Is there so little room for refugees in Latvia?

To follow up on Commissioner Muižnieks’ statements, let’s focus on the EU and imagine it were a super-state settling refugees based on the availability of land, without regard to their wishes and to those of the natives. A natural approach would be to examine the table of population density and land area from the bottom up. Sweden and Finland are sparsely populated but most of their uninhabited land is also uninhabitable because of the harsh northern conditions. On to the next three member states with the lowest population density (ignoring the tiny Faroe Islands): they happen to be Estonia, Latvia, and Lithuania. The climate is temperate in all three. The terrain is agreeably flat to hilly. The infrastructure is not bad. The population density is 42 persons per square kilometer, compared with 108 in Hungary, 233 in Germany, and 256 in the UK.

And the total area of the three Baltic countries is a whopping 175,000 sq. km, more than the United Kingdom sans Scotland (165,000 sq. km). In other words, the 7.3 million of Estonians, Latvians and Lithuanians are occupying more land than the 59 million inhabitants of England, Wales, and Northern Ireland.

A hypothetical central planner for a speculative Confederation of Europe would marvel at the imbalance and offer an instant solution: make them take in all the refugees in exchange for a stream of federal moneys. It’s also a common-sense approach: England and Wales are overcrowded, Germany but slightly less so, while the three Baltic countries are virtually empty in comparison, and perfectly livable. It only remains to get their citizenry to agree to the plan.

Which is going to be pretty hard. Yes, Latvia is bleeding people at about 15,000 or 0.8% of the population per annum. Yes, emigration was named a “very significant threat” by 76% of both ethnic Latvians and Russophones in 2012. Yes, at least 100,000 Latvians found refuge from near-inevitable Soviet repression at the end of WWII in Western Europe and overseas. Yes, 40% of Latvians are saying they would become refugees if an armed conflict broke out in the country. Still, the Latvian government is opposing any mandatory quotas for refugees as a matter of principle, and has offered to take in but a handful.

This stance is consistent with the attitudes of their electorate: in the fall of 2014, 79% opposed immigration from outside the EU, and 63% (!) opposed intra-EU immigration. This is a mirror image of Sweden (to which certain Latvians are fond of professing their country’s resemblance), where 72% were in favor of accepting non-EU nationals.

Eventually, I believe Latvia will budge on the numbers but talk its way out of bearing its fair share of the burden.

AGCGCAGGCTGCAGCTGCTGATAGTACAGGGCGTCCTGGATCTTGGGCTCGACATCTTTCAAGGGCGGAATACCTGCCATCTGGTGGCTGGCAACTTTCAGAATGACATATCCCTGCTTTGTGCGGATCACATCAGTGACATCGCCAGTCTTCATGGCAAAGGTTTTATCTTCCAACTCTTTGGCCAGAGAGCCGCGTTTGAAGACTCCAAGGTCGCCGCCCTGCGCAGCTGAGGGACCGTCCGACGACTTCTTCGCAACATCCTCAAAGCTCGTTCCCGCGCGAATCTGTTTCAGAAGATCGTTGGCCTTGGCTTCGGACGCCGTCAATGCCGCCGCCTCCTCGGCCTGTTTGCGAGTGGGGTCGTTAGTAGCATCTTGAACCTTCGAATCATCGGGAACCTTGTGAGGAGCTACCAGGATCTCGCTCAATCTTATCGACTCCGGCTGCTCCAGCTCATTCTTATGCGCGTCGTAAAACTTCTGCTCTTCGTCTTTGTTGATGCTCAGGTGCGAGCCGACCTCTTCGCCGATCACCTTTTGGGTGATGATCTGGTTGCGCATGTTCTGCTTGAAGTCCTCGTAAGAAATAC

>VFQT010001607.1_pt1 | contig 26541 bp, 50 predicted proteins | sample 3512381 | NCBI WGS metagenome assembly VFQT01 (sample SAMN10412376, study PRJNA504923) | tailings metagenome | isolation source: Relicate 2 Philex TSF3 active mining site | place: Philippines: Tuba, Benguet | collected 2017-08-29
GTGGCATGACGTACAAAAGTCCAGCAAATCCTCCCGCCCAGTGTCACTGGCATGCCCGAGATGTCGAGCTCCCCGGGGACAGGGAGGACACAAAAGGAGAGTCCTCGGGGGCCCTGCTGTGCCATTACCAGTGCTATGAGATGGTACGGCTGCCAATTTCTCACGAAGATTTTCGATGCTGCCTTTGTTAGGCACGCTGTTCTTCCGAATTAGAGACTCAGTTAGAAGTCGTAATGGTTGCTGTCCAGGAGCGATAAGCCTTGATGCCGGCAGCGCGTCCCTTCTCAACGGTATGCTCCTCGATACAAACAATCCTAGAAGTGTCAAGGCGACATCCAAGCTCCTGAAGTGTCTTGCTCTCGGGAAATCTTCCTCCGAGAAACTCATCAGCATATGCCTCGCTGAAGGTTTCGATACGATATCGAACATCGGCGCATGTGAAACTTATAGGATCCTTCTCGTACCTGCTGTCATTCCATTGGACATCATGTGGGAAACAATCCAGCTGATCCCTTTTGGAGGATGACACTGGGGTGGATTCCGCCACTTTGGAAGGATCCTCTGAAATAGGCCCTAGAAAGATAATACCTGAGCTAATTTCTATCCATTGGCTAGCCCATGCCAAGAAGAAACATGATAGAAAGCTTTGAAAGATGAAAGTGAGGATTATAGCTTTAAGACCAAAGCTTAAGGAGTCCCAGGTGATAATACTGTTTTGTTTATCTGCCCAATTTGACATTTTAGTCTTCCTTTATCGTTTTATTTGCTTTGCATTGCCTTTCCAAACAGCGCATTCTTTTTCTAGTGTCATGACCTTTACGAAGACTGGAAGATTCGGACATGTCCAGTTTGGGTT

1. The climate is temperate in all three.

    Whaaaat?!! I was in all three countries in December 2012, and I have never felt cold like the Baltic cold. I don’t know what it was, but it wasn’t just the reading on the thermometer: it was just so damned cold!

    Summer is lovely though: I’ve been in Vilnius in each season except Spring, and it’s great.

    • After Sakhalin, no way you can say that. My first time in Vilnius was in January, a little less than 30 years ago. I was very young and impressionable. There was green grass in Lazdynai, the part of Vilnius where we were staying. Green grass in January. It was an out of this world experience for the young me.

  2. After Sakhalin, no way you can say that.

    Sakhalin was deceptively warm (don’t believe the reports us expats would send to the management back in London HQ ;)) Down in the south the usual winter temperature was about -12 or -15 degrees during the day. It was much, much warmer than Siberia. Up in the north it was much colder, probably because of the wind. I remember the first time I felt *really* cold there was in Nogliki, about 2/3 of the way up, when I got off the train. It was in the -20s, and I really felt it. Further up north it could be around -20 or -30 regularly, but again not like Siberia.

    In truth, I think I felt cold in the Baltics because I had been living in Thailand and Nigeria for the 3 years prior to going, and had gotten soft. In my Sakhalin days I used to leave the coat at home once it got about freezing, and above 10 degrees it was a light jumper.

    • When it comes to cold spells, it’s hard to beat Western Siberia on those days when arctic air comes down. (To say nothing of Yakutia-Sakha.) But I think the Nogliki-Okha area is classed as subarctic because of the cold Okhotsk Sea, despite its low latitude – same as London for Nogliki and Liverpool for Okha.

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